I first published this post about living in Thailand back in 2011. Since then, the post went truly viral. Half-a-million people have read it. I know there are others considering a move to Thailand, and everyone’s circumstances are unique. Some are retirees hoping to stretch their nestegg. Others are digital nomads looking to bootstrap a business from Southeast Asia. And others come for the culture, food, or some combination of it all. More than many places I’ve stopped over the years, Thailand has a truly unique range of expats. The community is huge and varies in each region, which means most expats can find something to love and a place they’ll enjoy calling their new home.
Thailand offers great hospitals and an affordable life. Checkups are affordable, and dental care is on par with the US. In Thailand, I don’t live in fear of getting sick and being buried under more medical debt. It’s just nice.
This page represents my research and experiences over the years. Many of my friend live similar lifestyles in the region. They live and work in the city long-term, and they live simply (and locally) on this budget. It’s about your travel style. I don’t party and I love Thai food, so it’s easy for me to eat cheaply and enjoy the many, many free local festivals that happen monthly around Northern Thailand. It’s a wonderful spot for socially responsible tourism. Thailand has a compelling quality of life and culture. One of my favorite parts about Chiang Mai was the ability to jet off on the weekend for trips around the region.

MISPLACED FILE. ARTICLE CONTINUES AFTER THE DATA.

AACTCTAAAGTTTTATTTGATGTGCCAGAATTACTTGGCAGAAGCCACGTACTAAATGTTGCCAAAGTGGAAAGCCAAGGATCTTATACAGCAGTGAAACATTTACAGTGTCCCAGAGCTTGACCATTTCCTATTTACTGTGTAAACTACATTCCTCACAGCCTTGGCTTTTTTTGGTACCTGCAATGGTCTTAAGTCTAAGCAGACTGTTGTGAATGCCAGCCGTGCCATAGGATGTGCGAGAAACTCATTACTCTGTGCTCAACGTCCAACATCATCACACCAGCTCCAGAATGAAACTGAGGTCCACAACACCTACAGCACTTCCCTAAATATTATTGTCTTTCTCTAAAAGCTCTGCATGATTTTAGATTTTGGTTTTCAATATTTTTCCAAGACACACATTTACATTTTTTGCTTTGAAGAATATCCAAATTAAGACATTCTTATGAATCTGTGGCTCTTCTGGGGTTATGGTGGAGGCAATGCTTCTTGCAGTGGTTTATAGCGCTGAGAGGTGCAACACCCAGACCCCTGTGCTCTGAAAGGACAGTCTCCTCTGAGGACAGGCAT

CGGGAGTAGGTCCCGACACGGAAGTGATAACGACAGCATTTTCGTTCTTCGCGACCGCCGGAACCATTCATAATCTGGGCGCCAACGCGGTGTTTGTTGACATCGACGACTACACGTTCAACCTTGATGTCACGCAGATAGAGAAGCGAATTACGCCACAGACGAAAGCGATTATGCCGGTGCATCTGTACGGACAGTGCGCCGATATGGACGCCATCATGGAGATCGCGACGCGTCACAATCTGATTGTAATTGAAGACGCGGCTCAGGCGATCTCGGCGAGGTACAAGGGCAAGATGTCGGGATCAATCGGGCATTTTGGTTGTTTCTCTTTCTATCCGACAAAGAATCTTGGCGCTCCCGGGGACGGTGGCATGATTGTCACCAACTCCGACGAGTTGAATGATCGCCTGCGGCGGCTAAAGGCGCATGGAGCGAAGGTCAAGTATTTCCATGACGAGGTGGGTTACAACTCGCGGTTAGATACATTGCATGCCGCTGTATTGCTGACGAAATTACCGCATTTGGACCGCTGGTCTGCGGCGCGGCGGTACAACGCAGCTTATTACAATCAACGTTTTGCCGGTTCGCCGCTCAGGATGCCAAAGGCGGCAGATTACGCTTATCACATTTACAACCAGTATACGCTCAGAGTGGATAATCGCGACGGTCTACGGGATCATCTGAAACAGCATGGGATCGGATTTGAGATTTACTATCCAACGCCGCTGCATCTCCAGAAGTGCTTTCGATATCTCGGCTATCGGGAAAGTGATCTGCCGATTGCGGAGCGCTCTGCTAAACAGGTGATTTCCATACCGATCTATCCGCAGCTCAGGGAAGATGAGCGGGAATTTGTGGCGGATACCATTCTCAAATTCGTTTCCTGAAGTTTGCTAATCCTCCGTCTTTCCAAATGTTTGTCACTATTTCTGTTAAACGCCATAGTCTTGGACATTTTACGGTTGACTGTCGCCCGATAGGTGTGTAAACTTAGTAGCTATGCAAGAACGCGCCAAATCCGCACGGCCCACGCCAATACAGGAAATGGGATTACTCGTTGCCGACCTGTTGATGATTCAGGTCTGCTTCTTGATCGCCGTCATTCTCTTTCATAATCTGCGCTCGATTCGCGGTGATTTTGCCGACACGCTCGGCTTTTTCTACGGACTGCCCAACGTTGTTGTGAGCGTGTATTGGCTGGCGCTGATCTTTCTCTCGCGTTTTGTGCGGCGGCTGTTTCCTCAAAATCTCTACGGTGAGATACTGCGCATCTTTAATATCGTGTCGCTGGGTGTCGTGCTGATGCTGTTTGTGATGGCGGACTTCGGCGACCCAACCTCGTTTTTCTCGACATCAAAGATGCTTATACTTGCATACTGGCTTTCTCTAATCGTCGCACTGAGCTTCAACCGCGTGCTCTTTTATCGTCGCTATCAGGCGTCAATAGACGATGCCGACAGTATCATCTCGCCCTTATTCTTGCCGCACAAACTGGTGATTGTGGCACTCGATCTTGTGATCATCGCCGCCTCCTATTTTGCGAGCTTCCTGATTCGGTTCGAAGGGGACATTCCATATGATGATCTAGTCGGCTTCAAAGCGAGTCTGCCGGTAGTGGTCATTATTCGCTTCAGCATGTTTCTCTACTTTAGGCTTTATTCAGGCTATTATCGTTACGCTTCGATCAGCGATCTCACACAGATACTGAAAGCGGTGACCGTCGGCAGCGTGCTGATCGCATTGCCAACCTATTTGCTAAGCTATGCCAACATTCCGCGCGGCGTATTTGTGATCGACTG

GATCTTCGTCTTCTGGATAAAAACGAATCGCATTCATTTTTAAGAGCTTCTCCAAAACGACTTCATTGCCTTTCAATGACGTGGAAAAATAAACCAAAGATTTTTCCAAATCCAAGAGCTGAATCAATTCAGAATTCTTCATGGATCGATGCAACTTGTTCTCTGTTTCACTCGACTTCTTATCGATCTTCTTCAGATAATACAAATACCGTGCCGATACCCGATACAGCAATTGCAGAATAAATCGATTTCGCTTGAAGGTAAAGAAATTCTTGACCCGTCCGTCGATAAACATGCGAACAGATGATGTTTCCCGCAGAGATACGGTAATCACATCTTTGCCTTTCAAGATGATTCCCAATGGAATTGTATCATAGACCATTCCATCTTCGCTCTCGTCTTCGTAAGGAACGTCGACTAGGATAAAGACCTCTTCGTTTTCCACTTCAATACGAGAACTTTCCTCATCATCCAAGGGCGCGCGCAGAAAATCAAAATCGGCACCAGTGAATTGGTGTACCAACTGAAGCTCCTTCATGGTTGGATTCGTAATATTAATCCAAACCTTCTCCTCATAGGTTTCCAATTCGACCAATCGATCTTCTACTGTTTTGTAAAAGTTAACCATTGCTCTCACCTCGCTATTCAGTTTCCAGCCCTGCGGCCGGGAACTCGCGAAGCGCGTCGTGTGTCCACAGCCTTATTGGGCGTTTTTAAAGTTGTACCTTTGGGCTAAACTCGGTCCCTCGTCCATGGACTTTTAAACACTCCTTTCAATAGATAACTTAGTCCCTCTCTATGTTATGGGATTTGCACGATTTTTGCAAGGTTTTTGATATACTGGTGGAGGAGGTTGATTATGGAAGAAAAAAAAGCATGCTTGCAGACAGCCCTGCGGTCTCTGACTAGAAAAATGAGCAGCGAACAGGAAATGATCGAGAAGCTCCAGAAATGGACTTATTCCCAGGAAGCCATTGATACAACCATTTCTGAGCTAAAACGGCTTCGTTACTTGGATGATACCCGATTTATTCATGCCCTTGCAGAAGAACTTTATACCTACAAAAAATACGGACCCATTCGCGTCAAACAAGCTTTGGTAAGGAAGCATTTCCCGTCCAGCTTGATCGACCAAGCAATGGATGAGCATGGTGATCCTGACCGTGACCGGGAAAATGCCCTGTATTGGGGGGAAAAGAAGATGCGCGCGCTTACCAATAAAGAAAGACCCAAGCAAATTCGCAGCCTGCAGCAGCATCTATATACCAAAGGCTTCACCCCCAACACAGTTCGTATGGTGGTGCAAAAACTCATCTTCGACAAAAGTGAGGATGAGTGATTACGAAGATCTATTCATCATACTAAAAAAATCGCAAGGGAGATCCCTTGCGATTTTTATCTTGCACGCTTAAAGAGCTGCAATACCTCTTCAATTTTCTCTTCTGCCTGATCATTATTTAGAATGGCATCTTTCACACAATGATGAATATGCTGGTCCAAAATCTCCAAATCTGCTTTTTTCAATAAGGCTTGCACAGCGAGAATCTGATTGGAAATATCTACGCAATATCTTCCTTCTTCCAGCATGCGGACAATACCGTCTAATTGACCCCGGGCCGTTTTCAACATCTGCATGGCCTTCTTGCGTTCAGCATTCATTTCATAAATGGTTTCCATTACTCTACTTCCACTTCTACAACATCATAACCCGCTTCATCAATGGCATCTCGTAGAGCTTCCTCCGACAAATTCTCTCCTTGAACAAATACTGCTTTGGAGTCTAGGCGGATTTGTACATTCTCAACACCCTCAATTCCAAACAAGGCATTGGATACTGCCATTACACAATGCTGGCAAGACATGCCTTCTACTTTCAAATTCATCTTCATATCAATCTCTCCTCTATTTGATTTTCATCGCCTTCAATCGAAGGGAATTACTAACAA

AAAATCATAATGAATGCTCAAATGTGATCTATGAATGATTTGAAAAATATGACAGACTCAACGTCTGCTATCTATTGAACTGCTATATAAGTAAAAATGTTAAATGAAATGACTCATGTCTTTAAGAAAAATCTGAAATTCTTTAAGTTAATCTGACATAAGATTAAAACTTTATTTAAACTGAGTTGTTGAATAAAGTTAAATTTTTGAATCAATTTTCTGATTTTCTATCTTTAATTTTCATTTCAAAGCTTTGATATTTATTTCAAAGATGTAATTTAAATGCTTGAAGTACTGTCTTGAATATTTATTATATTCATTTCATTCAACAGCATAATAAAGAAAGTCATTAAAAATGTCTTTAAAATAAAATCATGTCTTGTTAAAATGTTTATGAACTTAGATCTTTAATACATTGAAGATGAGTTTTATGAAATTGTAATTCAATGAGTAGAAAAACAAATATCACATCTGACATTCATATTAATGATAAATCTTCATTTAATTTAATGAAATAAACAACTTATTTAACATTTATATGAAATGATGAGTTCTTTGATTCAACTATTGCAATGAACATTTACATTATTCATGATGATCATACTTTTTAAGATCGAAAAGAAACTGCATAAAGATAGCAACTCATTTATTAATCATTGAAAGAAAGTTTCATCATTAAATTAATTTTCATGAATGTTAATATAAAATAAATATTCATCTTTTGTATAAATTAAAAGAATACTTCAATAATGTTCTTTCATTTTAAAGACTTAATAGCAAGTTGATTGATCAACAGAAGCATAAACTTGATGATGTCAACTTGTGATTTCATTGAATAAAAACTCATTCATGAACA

As a freelancer, I enjoy knowing that Thailand is a wonderful spot to live, work, and play. Below are the resources I have collected over the years to help with a move, living there, researching, etc. Updated last in May 2016.
Resources for Moving to Thailand